By Lee Griffin Article published February 4, 2003
‘Tis the season of slip-sliding away.
Even if you’re still on the receiving side of life’s grace, you’re as much in danger of taking a flyer on the ice as your granny, but the results likely will be remarkably different. Younger people have a better ability to react quickly and right themselves, stumbling more often than falling. And, even falling, they’re more protected by denser bones and stronger connective tissue, sentries ready to resist injury or impatient to heal it.
Older people approach life’s slippery slopes with caution. And with more reasons than just fear for their senior bones. When they fall and about one in three aged 65-plus does each year (not necessarily on ice) the consequences can be life altering. For some 10,000 of them, the fall will be fatal. For many more, it will lead to a downward spiraling of mobility and health.
Ge Wu, associate professor of physical therapy and a biomedical engineer, designs studies to find out why older people fall and what reduces their chances of falling or being injured. Statistics like an aging population and 340,000 broken hips annually suggest it’s a worthy and challenging quest.
“Approximately 30 percent of people aged 65 and older in the United States fall at least once a year,” Wu wrote in a recent review in the American Geriatrics Society journal. Half of those people have multiple falls each year, and the resulting immobility “can lead to severe depression, malnutrition and increased chance of infection.”
Older people lose fast-twitch muscle fibers and no longer react quickly to an imminent fall. Or, Wu says, “they sometimes over-react” and cause a fall. Sensory systems decline, too, slowing feedback to the brain.
Wu says her interest in this problem is long-standing and began with studies on how we maintain balance “the biomechanics of human movement, gait and postural control.” The work was theoretical, using computer modeling. But Wu wanted “to not just understand but help to improve balance.” In 1994, she received a National Institutes of Health grant for her study that looked at strength training. “But it’s hard to find older folks, especially those most in need of it, to lift weights,” she says. Even those who did try it couldn’t stick to that kind of exercise regimen.
Ancient art, new application
Wu, from China, had studied tai chi there, and she thought that might be a workable alternative. The Chinese martial art promotes slow, continuous movements that gently exercise every body part. Two problems kept the study from taking place locally. Burlington didn't have many experienced tai chi practitioners, and Wu couldn’t find a tai chi master. “I finally did find one, who was teaching faculty and staff at UVM, but a very modified version,” she says. “Westerners can’t handle something with 110 continuous movements,” she laughs. They’re just too busy. So, Wu connected with colleagues in Beijing, and the study proceeded, using retired university faculty for both the study and control groups. The former had practiced tai chi for at least three years; the control group had not. But, in other ways, the two groups were as similar as possible.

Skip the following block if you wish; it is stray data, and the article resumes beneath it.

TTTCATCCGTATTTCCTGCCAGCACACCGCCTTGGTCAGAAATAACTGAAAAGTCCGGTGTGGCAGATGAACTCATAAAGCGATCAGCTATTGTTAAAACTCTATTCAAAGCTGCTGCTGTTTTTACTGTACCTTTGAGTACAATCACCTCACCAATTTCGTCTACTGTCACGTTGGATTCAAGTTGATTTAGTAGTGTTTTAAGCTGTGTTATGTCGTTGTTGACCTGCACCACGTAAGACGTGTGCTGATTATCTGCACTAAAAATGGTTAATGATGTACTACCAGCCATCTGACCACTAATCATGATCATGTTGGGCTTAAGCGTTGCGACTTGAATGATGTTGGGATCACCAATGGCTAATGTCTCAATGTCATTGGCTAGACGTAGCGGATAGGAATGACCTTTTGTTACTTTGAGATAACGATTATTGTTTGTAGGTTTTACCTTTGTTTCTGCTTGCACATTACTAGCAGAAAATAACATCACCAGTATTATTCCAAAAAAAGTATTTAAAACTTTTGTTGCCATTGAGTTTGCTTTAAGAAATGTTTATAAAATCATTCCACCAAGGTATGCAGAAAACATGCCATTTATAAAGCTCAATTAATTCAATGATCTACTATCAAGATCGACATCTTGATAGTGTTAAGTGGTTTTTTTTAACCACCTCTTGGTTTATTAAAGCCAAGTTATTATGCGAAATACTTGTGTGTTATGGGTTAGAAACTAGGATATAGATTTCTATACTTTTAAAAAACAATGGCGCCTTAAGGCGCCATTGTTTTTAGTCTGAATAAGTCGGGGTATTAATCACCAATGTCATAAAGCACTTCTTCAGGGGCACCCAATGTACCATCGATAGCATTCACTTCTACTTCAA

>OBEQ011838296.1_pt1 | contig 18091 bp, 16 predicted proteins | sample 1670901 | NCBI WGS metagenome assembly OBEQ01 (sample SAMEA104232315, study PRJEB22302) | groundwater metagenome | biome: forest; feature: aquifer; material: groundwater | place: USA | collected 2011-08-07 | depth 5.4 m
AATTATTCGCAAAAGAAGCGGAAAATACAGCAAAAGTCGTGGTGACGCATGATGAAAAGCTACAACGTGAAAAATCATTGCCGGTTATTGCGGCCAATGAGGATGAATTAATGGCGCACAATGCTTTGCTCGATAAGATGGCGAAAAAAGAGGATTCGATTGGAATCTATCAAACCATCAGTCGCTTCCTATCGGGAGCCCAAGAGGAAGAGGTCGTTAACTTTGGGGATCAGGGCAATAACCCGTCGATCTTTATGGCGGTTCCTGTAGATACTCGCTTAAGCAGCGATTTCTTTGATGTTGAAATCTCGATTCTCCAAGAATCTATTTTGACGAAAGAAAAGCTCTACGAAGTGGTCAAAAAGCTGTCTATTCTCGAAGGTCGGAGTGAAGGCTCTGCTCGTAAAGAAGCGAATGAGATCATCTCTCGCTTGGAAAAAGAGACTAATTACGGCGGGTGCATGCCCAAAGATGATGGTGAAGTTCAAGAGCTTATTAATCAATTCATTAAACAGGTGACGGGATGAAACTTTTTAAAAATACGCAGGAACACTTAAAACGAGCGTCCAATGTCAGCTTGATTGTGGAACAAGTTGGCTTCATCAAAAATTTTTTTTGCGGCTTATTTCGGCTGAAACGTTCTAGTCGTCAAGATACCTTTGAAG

The tai chi people topped the control group in two ways. Their balance, tested both with eyes opened and closed, was better, as was their knee strength, gauged by simple extensor, flexor tests. Wu hypothesizes that lower muscle strength helps maintain postural stability, and the strength can develop through long-term practice of tai chi.
In Wu’s Rowell lab, subjects stand on two force plates, atop a simple platform. The plates measure movement like a scale does weight, and also shear forces. No one stands completely still, but older people sway more than younger, particularly with their eyes closed. Wu’s assistants rig each subject with reflective tape markers on various parts of the body and record and observe body sway via cameras with an optical electrical motion analysis system hooked to a computer monitor.
Trying tai chi
Wu’s current study has focused on subjects who have diabetes, some of whom have peripheral neuropathy, damage to peripheral nerves as a result of reduced blood circulation due to diabetes. Those subjects have the added stability problem of reduced sensory input from their feet. Wu hopes to design an exercise regimen for them that might use, for example, hip sensors to compensate for what they can’t feel in their feet.
In a pilot study Wu conducted in Franklin County, with a home health agency, she introduced a modified tai chi regimen to frail, homebound adults who had fallen within the past six months. They were fearful of going out and of trying to do things they’d done before they’d fallen; each needed some health aid assistance.
Wu and her team designed an intervention using videos of about 20 minutes each with simplified tai chi. Participants in that group received a new video weekly for 12 weeks. Another set of home patients was instructed in traditional exercises from a physical therapist. The latter group had a 90 percent drop-out rate, but the tai chi group persevered, and half of them asked to retain the tapes.
Wu says that group also had restored physical confidence and had renewed some physical activities. The researchers also observed “some qualitative change in their physical balance, strength and control,” she says.
In addition to her research and teaching in the three-year master’s program in physical therapy, Wu oversees student projects on various aspects of this problem. She and they are always looking for a few good subjects. If you can admit to being 65 or older, give Wu a call at 656-2556.